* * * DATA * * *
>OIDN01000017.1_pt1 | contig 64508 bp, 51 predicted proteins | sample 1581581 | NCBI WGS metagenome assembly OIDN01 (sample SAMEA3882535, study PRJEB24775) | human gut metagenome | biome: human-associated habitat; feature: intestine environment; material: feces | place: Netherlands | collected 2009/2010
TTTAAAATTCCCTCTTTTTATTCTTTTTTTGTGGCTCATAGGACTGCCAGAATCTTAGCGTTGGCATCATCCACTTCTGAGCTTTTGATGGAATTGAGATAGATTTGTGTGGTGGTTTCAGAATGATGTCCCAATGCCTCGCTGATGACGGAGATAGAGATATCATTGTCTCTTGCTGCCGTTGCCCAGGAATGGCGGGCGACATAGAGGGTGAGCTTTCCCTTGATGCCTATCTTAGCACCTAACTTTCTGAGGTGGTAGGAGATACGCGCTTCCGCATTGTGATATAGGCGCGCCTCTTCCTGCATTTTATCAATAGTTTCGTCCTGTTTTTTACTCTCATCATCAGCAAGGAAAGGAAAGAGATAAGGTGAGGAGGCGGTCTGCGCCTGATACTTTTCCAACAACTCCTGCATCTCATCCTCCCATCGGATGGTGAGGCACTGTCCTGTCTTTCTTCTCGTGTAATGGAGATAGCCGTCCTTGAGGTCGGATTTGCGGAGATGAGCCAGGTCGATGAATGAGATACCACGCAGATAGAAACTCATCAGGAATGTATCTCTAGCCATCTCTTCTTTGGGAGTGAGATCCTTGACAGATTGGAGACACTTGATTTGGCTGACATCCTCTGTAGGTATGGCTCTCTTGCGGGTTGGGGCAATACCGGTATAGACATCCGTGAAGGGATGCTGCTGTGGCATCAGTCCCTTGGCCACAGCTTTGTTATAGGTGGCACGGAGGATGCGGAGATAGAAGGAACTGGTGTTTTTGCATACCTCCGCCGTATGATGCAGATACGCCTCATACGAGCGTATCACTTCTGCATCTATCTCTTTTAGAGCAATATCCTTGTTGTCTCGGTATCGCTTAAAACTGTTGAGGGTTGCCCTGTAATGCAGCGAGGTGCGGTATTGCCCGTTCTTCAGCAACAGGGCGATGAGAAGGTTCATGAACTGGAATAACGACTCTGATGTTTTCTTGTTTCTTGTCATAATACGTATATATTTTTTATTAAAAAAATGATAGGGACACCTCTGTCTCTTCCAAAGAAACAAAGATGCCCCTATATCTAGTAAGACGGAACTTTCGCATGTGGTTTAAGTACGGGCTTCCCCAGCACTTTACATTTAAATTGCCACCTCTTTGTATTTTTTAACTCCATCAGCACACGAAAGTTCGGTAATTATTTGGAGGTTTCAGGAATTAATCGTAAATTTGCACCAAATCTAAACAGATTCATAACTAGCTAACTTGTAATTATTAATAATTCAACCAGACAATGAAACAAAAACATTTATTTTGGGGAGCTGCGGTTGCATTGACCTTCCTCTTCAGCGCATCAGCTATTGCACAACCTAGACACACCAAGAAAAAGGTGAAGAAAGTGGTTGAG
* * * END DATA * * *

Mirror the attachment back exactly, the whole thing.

>OIDN01000017.1_pt1 | contig 64508 bp, 51 predicted proteins | sample 1581581 | NCBI WGS metagenome assembly OIDN01 (sample SAMEA3882535, study PRJEB24775) | human gut metagenome | biome: human-associated habitat; feature: intestine environment; material: feces | place: Netherlands | collected 2009/2010
TTTAAAATTCCCTCTTTTTATTCTTTTTTTGTGGCTCATAGGACTGCCAGAATCTTAGCGTTGGCATCATCCACTTCTGAGCTTTTGATGGAATTGAGATAGATTTGTGTGGTGGTTTCAGAATGATGTCCCAATGCCTCGCTGATGACGGAGATAGAGATATCATTGTCTCTTGCTGCCGTTGCCCAGGAATGGCGGGCGACATAGAGGGTGAGCTTTCCCTTGATGCCTATCTTAGCACCTAACTTTCTGAGGTGGTAGGAGATACGCGCTTCCGCATTGTGATATAGGCGCGCCTCTTCCTGCATTTTATCAATAGTTTCGTCCTGTTTTTTACTCTCATCATCAGCAAGGAAAGGAAAGAGATAAGGTGAGGAGGCGGTCTGCGCCTGATACTTTTCCAACAACTCCTGCATCTCATCCTCCCATCGGATGGTGAGGCACTGTCCTGTCTTTCTTCTCGTGTAATGGAGATAGCCGTCCTTGAGGTCGGATTTGCGGAGATGAGCCAGGTCGATGAATGAGATACCACGCAGATAGAAACTCATCAGGAATGTATCTCTAGCCATCTCTTCTTTGGGAGTGAGATCCTTGACAGATTGGAGACACTTGATTTGGCTGACATCCTCTGTAGGTATGGCTCTCTTGCGGGTTGGGGCAATACCGGTATAGACATCCGTGAAGGGATGCTGCTGTGGCATCAGTCCCTTGGCCACAGCTTTGTTATAGGTGGCACGGAGGATGCGGAGATAGAAGGAACTGGTGTTTTTGCATACCTCCGCCGTATGATGCAGATACGCCTCATACGAGCGTATCACTTCTGCATCTATCTCTTTTAGAGCAATATCCTTGTTGTCTCGGTATCGCTTAAAACTGTTGAGGGTTGCCCTGTAATGCAGCGAGGTGCGGTATTGCCCGTTCTTCAGCAACAGGGCGATGAGAAGGTTCATGAACTGGAATAACGACTCTGATGTTTTCTTGTTTCTTGTCATAATACGTATATATTTTTTATTAAAAAAATGATAGGGACACCTCTGTCTCTTCCAAAGAAACAAAGATGCCCCTATATCTAGTAAGACGGAACTTTCGCATGTGGTTTAAGTACGGGCTTCCCCAGCACTTTACATTTAAATTGCCACCTCTTTGTATTTTTTAACTCCATCAGCACACGAAAGTTCGGTAATTATTTGGAGGTTTCAGGAATTAATCGTAAATTTGCACCAAATCTAAACAGATTCATAACTAGCTAACTTGTAATTATTAATAATTCAACCAGACAATGAAACAAAAACATTTATTTTGGGGAGCTGCGGTTGCATTGACCTTCCTCTTCAGCGCATCAGCTATTGCACAACCTAGACACACCAAGAAAAAGGTGAAGAAAGTGGTTGAG